4. This is a double whammy of demand. The Bullion Bank (and Authorized Participant) should have to not only supply metal at the London allocation but this same BB/AP might also have to deliver metal to GLD to cover all of the newly-issued shares.
    5. I think you can see where that's a lot of metal and, in an environment of limited inventories, rapid BB/AP supply depletion would lead to shortages and even higher prices.
    6. So, here's the trick they employ to manage the situation, even doing so at a profit: The GLD delivers the gold back to the AP without the AP actually redeeming their shares. The AP is considered to be "short" the shares, instead.
    7. These shorted shares provide the "offer" against the investment world "bid" for GLD shares that day on the NYSE. Since no new shares are needed to be created that day, no new demand for physical deposit is created, either.
    8. On the other side of this trade, GLD delivers metal to the AP as if it had redeemed the shares, though. The AP uses this metal to settle the physical allocations for that day.
    9. So, where there should have been two, separate demands for physical, the demand was met by short-selling GLD and then using this GLD metal to meet allocations in London.
    10. The effect is then chronicled by Harvey and others as "gold went up $20 but, mysteriously, GLD shed 2.72 tonnes".
    11. Here, then, is how they reverse these "trades" and return everything to where they were. The BB/AP that is short the metal to the GLD needs to put it back in at some point. The next time a paper price raid is effected on the Comex, the AP itself takes delivery of some metal in London.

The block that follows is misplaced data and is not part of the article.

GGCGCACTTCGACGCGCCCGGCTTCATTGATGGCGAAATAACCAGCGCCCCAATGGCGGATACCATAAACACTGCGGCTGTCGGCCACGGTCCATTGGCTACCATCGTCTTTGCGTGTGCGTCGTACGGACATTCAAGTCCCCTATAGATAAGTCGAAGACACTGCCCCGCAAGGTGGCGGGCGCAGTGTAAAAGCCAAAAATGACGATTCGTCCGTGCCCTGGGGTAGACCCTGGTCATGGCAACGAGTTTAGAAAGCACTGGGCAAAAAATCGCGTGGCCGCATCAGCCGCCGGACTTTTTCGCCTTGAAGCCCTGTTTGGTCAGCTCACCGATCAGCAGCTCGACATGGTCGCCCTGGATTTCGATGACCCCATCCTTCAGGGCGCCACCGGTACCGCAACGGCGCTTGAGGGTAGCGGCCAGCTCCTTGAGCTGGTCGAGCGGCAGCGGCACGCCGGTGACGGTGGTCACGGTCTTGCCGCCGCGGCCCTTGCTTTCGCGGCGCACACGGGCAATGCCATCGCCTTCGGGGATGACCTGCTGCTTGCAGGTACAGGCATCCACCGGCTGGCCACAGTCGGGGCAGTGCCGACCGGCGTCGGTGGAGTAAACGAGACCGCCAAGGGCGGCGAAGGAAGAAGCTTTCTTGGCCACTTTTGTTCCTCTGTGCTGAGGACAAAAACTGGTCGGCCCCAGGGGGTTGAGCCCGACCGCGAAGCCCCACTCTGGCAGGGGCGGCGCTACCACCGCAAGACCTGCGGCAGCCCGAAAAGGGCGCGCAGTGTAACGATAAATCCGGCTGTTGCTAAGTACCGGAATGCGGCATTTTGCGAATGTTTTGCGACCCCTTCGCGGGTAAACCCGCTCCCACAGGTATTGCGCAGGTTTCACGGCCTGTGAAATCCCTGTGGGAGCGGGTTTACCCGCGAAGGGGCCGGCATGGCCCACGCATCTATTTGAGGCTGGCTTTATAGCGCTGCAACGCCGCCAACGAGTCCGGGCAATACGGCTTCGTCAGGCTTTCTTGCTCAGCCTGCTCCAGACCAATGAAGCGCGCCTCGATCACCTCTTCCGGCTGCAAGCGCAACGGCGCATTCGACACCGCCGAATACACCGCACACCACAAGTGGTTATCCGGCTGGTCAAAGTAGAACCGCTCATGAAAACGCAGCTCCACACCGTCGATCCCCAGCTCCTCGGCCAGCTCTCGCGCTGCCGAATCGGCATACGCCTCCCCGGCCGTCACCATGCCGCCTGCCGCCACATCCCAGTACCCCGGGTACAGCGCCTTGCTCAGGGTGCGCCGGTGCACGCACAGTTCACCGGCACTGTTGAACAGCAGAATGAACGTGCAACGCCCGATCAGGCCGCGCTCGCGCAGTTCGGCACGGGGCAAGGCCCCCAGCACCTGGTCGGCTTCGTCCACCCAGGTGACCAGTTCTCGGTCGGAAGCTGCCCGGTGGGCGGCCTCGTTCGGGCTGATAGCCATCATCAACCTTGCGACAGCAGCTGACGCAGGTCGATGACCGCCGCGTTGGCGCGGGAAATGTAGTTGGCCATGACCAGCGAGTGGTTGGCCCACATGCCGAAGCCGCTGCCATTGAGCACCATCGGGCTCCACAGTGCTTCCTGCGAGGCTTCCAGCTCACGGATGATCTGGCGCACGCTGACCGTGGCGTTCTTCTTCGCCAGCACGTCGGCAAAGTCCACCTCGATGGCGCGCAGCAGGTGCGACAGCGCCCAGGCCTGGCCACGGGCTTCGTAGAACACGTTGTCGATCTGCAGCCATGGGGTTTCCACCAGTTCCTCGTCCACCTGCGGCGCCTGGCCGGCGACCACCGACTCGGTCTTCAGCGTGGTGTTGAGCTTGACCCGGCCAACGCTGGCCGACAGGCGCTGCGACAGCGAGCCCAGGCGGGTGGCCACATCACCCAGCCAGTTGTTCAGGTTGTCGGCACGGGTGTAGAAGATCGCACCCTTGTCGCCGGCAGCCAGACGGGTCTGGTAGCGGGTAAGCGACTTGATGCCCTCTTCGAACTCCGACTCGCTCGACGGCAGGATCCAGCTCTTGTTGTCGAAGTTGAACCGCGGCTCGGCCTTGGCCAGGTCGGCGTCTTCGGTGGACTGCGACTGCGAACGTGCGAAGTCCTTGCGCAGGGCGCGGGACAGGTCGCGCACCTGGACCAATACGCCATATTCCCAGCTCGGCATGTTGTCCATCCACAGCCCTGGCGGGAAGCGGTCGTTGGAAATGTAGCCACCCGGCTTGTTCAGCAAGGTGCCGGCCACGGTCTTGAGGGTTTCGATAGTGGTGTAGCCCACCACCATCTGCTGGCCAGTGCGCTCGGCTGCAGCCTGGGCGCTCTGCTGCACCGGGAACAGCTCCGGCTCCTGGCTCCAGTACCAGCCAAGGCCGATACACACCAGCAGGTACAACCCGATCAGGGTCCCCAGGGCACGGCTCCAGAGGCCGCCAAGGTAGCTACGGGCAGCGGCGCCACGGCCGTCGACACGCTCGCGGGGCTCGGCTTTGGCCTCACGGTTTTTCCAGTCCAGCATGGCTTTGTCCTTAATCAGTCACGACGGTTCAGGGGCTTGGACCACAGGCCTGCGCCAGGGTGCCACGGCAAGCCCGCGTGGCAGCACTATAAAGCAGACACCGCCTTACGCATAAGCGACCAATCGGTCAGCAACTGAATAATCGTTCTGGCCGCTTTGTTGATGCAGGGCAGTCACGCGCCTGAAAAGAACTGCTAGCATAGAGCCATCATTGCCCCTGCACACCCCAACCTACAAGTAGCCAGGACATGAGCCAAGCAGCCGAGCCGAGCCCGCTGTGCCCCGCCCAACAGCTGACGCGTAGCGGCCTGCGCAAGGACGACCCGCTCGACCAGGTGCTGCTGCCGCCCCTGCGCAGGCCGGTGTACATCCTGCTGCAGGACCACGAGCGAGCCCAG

12. This metal is then returned to the GLD in exchange for a "covering" of it's short position.
    13. This, typically, takes place on a DOWN day where Harvey et al notice that "though gold declined $15, the GLD added 2.72 tonnes of metal today. Go figure."

    Anyway, I hope this helps explain the process. Again, the Bullion Bank that is also an AP of the GLD can "flywheel" metal into and out of the GLD and/or SLV anytime they need to in order to meet physical demand elsewhere. In the process, the BB/AP conveniently provides liquidity for GLD/SLV share demand, which negates additional GLD purchasing which would have otherwise been necessary. It's a true WIN-WIN-WIN for the BB/AP as they are able to cap and control price while appearing to have no problem meeting London demand and then they turn around and cover all the positions at a profit on the next bout of price weakness.

    Again, THIS IS NOT SUPPOSED TO BE HOW IT WORKS. The banks are supposed to supply metal to both the GLD and the London buyers. There is not, however, sufficient supply to make this happen at the current price levels. So, instead of allowing price to rise to the natural equilibrium of buying and selling interest, the BB/AP uses the tricks outlined in Andy's guest post to manage and cap the situation. On the bright side, THIS CANNOT CONTINUE FOREVER and, WHEN it fails, the reset in price will be spectacular to behold.


    By the time the next week rolled around, there was an active discussion on the internet regarding the accuracy of this analysis. (No doubt this post will reinitiate the "discussion" and bring out many of the same commentators.) Here's a link to the follow-up discussion, posted a few days later. Before you form an opinion on the matter, you'll definitely want to read both sides of the issue:

    So there you have it. All of this should all make a very interesting reading assignment for you as we wait for today's GLD numbers. Could there be another huge drawdown? If so, what does it mean? Does it even matter? I look forward to reading your comments.


    p.s. Andy just recorded this morning another interview with KWN. Be sure to check that site later today for the full interview.

    About the Author

    turd [at] tfmetalsreport [dot] com ()


    El Gordo
    Feb 22, 2013 - 12:29pm

    Could it be a

    first? Almost.

    Feb 22, 2013 - 12:30pm